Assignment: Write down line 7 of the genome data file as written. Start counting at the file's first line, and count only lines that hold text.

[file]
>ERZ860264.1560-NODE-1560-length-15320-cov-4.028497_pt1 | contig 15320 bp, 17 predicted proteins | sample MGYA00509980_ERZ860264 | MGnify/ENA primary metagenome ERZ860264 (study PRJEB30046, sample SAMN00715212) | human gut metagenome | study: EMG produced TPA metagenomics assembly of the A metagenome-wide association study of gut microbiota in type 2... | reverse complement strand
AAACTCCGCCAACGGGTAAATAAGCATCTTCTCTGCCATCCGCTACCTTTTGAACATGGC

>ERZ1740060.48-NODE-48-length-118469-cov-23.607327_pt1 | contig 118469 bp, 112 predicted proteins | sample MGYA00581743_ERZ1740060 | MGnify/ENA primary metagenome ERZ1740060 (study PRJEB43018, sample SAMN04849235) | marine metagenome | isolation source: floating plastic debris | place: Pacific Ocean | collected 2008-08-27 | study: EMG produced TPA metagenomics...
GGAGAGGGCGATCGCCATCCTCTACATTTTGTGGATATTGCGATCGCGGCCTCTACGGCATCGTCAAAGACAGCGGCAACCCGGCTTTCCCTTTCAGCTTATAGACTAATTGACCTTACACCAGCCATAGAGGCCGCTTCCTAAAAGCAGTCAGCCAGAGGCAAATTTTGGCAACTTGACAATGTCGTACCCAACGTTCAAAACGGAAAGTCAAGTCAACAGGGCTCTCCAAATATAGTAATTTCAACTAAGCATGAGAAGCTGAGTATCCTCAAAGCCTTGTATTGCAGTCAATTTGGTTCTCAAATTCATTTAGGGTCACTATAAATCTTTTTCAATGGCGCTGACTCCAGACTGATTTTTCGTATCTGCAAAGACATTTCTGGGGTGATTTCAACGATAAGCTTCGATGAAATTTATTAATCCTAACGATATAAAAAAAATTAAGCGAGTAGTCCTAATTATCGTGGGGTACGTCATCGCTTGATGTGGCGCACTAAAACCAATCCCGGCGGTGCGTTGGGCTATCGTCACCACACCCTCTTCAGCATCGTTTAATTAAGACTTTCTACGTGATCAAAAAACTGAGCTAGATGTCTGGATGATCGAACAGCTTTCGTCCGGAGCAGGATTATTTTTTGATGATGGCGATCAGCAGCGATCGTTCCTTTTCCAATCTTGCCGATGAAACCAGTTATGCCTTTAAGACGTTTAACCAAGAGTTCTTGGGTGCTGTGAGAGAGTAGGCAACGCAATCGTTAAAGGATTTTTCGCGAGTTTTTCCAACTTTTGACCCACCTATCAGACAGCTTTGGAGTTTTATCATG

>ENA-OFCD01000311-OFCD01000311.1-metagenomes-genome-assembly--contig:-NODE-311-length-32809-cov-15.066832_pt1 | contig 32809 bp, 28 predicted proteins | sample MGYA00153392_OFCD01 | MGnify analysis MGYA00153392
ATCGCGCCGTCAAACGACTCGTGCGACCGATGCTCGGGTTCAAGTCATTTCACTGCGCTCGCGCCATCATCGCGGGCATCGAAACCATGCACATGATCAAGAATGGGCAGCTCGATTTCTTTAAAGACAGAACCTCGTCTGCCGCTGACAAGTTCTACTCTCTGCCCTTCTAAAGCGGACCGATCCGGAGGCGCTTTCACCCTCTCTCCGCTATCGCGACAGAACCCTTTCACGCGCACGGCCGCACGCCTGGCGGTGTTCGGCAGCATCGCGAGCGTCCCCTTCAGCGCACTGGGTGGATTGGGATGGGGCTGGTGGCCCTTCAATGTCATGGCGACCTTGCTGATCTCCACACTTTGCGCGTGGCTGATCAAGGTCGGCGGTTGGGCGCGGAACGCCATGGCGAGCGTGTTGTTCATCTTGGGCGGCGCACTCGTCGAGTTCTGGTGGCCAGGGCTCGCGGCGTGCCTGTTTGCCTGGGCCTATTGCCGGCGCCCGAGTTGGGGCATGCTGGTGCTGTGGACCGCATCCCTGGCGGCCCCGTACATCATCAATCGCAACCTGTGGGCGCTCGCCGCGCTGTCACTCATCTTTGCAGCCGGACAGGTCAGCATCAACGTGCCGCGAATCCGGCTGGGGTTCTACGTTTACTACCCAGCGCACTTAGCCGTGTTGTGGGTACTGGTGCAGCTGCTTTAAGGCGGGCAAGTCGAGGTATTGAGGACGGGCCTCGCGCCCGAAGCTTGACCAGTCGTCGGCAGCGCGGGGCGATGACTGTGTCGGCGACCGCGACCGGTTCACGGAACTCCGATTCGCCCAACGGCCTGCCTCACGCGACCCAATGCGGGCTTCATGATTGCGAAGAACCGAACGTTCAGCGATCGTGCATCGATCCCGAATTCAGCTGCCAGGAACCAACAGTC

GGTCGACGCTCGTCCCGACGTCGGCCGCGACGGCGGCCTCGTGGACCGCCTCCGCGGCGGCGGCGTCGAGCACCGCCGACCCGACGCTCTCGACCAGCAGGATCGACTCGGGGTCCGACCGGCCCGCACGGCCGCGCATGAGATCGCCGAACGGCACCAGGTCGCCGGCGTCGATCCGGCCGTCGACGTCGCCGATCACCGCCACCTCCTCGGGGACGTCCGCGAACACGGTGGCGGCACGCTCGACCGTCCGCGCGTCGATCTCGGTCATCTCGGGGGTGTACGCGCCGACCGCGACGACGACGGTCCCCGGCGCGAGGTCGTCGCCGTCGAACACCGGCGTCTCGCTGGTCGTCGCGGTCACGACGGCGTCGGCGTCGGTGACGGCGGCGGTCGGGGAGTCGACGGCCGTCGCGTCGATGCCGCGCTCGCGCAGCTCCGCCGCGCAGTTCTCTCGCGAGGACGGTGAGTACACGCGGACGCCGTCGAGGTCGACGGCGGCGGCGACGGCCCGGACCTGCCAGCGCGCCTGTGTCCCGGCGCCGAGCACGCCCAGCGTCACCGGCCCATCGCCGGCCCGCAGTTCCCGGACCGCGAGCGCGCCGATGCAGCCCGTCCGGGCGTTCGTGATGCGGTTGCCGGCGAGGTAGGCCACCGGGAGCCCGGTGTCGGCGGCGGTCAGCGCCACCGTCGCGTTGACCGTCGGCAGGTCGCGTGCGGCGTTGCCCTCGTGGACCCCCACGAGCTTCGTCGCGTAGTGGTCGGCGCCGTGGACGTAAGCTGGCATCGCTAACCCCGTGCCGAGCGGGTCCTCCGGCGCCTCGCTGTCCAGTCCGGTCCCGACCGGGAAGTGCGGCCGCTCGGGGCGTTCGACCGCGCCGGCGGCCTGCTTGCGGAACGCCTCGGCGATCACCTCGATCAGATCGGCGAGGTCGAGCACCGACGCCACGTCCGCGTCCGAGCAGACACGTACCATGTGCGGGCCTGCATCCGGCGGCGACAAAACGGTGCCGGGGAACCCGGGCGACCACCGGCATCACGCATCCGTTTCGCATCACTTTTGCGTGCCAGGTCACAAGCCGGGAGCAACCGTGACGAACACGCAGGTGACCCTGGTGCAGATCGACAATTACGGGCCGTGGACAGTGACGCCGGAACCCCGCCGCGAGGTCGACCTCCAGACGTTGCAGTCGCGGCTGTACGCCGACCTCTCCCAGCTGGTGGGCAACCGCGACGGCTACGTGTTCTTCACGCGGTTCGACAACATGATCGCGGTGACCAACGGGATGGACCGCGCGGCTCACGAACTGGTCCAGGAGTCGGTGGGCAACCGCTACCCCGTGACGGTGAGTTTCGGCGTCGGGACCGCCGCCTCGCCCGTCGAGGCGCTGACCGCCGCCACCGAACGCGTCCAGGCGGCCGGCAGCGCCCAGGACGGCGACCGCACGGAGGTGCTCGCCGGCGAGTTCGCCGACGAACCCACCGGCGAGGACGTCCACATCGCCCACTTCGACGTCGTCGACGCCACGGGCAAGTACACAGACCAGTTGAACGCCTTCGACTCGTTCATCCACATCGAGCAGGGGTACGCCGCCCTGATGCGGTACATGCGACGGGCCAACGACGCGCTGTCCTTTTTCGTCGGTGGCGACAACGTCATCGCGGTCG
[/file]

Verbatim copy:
GGTCGACGCTCGTCCCGACGTCGGCCGCGACGGCGGCCTCGTGGACCGCCTCCGCGGCGGCGGCGTCGAGCACCGCCGACCCGACGCTCTCGACCAGCAGGATCGACTCGGGGTCCGACCGGCCCGCACGGCCGCGCATGAGATCGCCGAACGGCACCAGGTCGCCGGCGTCGATCCGGCCGTCGACGTCGCCGATCACCGCCACCTCCTCGGGGACGTCCGCGAACACGGTGGCGGCACGCTCGACCGTCCGCGCGTCGATCTCGGTCATCTCGGGGGTGTACGCGCCGACCGCGACGACGACGGTCCCCGGCGCGAGGTCGTCGCCGTCGAACACCGGCGTCTCGCTGGTCGTCGCGGTCACGACGGCGTCGGCGTCGGTGACGGCGGCGGTCGGGGAGTCGACGGCCGTCGCGTCGATGCCGCGCTCGCGCAGCTCCGCCGCGCAGTTCTCTCGCGAGGACGGTGAGTACACGCGGACGCCGTCGAGGTCGACGGCGGCGGCGACGGCCCGGACCTGCCAGCGCGCCTGTGTCCCGGCGCCGAGCACGCCCAGCGTCACCGGCCCATCGCCGGCCCGCAGTTCCCGGACCGCGAGCGCGCCGATGCAGCCCGTCCGGGCGTTCGTGATGCGGTTGCCGGCGAGGTAGGCCACCGGGAGCCCGGTGTCGGCGGCGGTCAGCGCCACCGTCGCGTTGACCGTCGGCAGGTCGCGTGCGGCGTTGCCCTCGTGGACCCCCACGAGCTTCGTCGCGTAGTGGTCGGCGCCGTGGACGTAAGCTGGCATCGCTAACCCCGTGCCGAGCGGGTCCTCCGGCGCCTCGCTGTCCAGTCCGGTCCCGACCGGGAAGTGCGGCCGCTCGGGGCGTTCGACCGCGCCGGCGGCCTGCTTGCGGAACGCCTCGGCGATCACCTCGATCAGATCGGCGAGGTCGAGCACCGACGCCACGTCCGCGTCCGAGCAGACACGTACCATGTGCGGGCCTGCATCCGGCGGCGACAAAACGGTGCCGGGGAACCCGGGCGACCACCGGCATCACGCATCCGTTTCGCATCACTTTTGCGTGCCAGGTCACAAGCCGGGAGCAACCGTGACGAACACGCAGGTGACCCTGGTGCAGATCGACAATTACGGGCCGTGGACAGTGACGCCGGAACCCCGCCGCGAGGTCGACCTCCAGACGTTGCAGTCGCGGCTGTACGCCGACCTCTCCCAGCTGGTGGGCAACCGCGACGGCTACGTGTTCTTCACGCGGTTCGACAACATGATCGCGGTGACCAACGGGATGGACCGCGCGGCTCACGAACTGGTCCAGGAGTCGGTGGGCAACCGCTACCCCGTGACGGTGAGTTTCGGCGTCGGGACCGCCGCCTCGCCCGTCGAGGCGCTGACCGCCGCCACCGAACGCGTCCAGGCGGCCGGCAGCGCCCAGGACGGCGACCGCACGGAGGTGCTCGCCGGCGAGTTCGCCGACGAACCCACCGGCGAGGACGTCCACATCGCCCACTTCGACGTCGTCGACGCCACGGGCAAGTACACAGACCAGTTGAACGCCTTCGACTCGTTCATCCACATCGAGCAGGGGTACGCCGCCCTGATGCGGTACATGCGACGGGCCAACGACGCGCTGTCCTTTTTCGTCGGTGGCGACAACGTCATCGCGGTCG